While I quite like being responsible for my own food, because I know what I like and don’t have to worry about whether suitable food will be provided for me (and whether to bring some of my own snacks just in case), on the other hand it can be a pain when you’re in a foreign country to have to faff around going to the local shops to buy your own sandwich materials each day, rather than just have it handed to you in a bag in the morning, or even literally on a plate. And other than the things I can’t eat (which is basically bread) I’ll eat pretty much anything, and quite like the surprise of not knowing what I’ll get!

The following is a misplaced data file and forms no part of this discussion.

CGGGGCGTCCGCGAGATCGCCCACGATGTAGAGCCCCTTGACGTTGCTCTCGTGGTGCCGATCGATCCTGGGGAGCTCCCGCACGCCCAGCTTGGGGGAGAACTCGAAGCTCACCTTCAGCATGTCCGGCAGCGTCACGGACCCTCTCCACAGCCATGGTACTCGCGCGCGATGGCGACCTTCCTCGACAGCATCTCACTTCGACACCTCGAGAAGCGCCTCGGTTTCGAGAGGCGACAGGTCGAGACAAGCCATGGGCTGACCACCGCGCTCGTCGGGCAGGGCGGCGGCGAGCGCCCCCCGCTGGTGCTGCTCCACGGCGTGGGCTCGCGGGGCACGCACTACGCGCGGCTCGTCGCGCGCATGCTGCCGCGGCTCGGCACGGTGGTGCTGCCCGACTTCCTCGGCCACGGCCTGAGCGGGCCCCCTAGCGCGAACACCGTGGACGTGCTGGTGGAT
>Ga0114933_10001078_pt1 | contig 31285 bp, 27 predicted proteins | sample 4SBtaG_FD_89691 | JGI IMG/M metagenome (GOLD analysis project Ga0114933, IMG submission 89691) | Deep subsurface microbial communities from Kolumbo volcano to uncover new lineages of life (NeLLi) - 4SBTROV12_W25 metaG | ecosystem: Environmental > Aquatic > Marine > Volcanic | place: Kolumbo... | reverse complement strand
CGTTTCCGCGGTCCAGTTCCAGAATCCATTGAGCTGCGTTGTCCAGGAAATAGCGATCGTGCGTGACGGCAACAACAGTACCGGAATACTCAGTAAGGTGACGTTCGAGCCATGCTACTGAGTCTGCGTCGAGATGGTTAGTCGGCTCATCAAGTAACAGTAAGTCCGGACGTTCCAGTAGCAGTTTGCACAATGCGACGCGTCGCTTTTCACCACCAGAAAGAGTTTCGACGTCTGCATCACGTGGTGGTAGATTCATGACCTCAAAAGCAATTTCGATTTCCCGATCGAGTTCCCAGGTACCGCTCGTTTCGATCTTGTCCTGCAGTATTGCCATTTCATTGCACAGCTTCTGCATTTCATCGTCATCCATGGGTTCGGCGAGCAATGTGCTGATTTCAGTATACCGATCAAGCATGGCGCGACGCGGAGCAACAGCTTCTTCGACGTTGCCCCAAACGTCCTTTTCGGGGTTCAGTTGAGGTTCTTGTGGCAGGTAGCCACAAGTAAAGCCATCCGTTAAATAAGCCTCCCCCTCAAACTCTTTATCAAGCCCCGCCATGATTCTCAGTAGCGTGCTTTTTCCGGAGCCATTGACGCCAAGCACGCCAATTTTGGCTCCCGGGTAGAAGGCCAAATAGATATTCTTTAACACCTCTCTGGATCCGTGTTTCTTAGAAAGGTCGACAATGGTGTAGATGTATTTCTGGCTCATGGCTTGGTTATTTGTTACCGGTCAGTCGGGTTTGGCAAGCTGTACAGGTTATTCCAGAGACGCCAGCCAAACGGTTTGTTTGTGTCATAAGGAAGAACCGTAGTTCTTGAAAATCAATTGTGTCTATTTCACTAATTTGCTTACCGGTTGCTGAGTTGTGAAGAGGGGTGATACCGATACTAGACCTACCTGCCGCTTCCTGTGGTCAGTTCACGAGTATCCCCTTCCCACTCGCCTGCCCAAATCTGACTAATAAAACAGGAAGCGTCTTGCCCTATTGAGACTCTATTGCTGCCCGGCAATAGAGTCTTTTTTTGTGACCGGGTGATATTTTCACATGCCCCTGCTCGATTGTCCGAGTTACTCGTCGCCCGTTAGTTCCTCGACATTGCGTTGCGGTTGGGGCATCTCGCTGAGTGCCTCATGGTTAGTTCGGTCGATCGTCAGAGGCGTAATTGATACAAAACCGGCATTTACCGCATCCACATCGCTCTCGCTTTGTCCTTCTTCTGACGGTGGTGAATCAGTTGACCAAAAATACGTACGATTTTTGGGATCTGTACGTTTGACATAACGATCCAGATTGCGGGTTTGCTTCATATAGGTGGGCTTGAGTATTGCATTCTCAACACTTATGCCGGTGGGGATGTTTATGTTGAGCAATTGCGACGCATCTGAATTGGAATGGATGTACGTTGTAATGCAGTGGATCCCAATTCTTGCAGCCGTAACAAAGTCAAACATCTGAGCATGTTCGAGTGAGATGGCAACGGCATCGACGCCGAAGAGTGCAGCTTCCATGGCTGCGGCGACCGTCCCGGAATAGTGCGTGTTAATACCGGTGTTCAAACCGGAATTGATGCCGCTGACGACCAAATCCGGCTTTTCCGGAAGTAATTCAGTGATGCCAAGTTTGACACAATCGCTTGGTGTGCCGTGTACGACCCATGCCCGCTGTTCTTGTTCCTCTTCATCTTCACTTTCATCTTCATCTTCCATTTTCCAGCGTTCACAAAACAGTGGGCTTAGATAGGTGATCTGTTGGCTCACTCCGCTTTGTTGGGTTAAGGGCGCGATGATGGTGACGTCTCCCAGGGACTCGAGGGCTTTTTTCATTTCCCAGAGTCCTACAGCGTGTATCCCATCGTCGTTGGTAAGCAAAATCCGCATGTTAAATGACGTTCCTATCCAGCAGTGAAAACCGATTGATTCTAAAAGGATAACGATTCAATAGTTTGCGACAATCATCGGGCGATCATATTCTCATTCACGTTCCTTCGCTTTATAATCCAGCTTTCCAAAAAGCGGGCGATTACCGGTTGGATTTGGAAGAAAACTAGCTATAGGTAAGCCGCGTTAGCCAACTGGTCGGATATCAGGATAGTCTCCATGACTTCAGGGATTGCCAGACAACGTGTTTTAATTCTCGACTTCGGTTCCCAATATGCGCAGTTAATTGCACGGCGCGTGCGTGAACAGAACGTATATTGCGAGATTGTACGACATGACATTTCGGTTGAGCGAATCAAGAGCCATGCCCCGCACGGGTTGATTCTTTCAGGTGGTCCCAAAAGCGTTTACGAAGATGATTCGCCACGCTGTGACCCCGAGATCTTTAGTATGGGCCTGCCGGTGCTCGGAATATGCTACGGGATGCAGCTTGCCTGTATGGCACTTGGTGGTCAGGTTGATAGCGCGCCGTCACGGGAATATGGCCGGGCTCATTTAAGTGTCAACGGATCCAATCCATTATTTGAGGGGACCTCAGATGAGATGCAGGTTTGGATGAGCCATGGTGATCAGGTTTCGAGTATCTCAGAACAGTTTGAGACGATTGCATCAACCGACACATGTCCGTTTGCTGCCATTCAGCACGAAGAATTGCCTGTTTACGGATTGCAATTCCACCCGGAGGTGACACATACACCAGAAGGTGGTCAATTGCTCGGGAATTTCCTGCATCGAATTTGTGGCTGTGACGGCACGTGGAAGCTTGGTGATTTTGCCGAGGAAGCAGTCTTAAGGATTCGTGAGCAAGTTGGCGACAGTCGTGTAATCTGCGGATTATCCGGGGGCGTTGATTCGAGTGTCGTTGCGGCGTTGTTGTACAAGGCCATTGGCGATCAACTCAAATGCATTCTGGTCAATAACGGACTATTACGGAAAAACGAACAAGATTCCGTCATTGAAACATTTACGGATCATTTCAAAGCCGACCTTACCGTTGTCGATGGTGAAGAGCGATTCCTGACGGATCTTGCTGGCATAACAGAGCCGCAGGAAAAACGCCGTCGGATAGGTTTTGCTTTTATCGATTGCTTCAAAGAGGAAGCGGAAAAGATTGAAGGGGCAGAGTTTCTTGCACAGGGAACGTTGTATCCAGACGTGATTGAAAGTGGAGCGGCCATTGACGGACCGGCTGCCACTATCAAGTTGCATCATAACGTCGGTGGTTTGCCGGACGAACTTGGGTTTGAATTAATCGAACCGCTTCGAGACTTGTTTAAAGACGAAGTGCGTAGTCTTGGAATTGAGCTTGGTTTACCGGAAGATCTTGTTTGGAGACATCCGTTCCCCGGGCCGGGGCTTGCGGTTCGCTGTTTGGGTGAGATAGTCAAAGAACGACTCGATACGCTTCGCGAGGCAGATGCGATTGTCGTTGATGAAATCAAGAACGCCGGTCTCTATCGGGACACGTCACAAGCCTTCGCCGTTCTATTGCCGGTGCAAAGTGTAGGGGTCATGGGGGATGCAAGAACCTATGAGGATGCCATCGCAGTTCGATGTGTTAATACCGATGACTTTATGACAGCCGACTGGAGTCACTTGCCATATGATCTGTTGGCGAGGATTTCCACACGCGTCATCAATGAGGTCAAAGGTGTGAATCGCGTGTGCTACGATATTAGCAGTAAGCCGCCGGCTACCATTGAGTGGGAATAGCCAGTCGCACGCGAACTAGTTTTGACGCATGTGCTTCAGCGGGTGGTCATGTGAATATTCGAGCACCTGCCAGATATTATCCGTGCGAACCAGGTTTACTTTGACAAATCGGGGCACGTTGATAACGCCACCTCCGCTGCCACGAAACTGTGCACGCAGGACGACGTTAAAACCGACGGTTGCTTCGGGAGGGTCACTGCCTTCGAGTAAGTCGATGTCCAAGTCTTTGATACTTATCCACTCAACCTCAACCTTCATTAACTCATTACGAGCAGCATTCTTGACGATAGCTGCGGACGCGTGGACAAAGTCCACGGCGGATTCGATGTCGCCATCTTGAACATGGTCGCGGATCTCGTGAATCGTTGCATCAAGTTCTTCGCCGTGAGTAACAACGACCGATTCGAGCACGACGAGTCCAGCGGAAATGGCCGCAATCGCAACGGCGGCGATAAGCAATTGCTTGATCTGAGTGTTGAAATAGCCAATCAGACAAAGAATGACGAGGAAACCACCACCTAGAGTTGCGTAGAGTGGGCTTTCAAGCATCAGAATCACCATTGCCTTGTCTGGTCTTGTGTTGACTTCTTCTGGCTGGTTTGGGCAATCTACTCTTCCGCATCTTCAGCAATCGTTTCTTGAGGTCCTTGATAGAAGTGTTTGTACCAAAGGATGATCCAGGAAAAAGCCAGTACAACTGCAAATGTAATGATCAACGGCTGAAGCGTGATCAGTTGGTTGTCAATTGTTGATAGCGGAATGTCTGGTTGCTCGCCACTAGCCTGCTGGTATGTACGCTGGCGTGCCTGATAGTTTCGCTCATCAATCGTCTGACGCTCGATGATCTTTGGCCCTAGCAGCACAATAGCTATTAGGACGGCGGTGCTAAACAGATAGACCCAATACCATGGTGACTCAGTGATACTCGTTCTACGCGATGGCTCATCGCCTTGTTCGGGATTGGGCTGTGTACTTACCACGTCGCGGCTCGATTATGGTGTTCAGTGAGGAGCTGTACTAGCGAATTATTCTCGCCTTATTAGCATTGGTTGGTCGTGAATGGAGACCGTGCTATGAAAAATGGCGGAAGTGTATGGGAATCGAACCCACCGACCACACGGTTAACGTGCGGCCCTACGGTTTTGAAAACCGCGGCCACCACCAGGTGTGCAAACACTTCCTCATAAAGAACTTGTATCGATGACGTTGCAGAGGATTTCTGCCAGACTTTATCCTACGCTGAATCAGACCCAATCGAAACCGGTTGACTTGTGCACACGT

As for the choice of local vs Western guide, I only have strong feelings in one respect. As long as the local guide has the right mentality, I’m more than happy either way. Unfortunately I’ve come across guides in Asian and Middle Eastern countries who just don’t have the same mentality as Western guides, and who feel that as long as they manage to get everyone safely from A to B without anyone dying or falling off a cliff, their job is done. They have no desire to socialise with their clients, to eat with them or chat with them, to make them laugh, to encourage them when things are tough, to compliment them when they do well, to cheer them up if something goes wrong. This is not true of all non-Western guides, but it seems to be more common. I understand that it’s nothing more than a job to them, but so much of the enjoyment of a trip can be made or broken by the guide, and they don’t always appreciate that. A Western guide once told me that a good reason for not having a local guide is that people sometimes feel uncomfortable discussing personal issues such as health problems with local guides. I beg to disagree — I’d rather discuss an embarrassing ailment with a complete stranger that I’m never going to see again! But maybe that’s just me.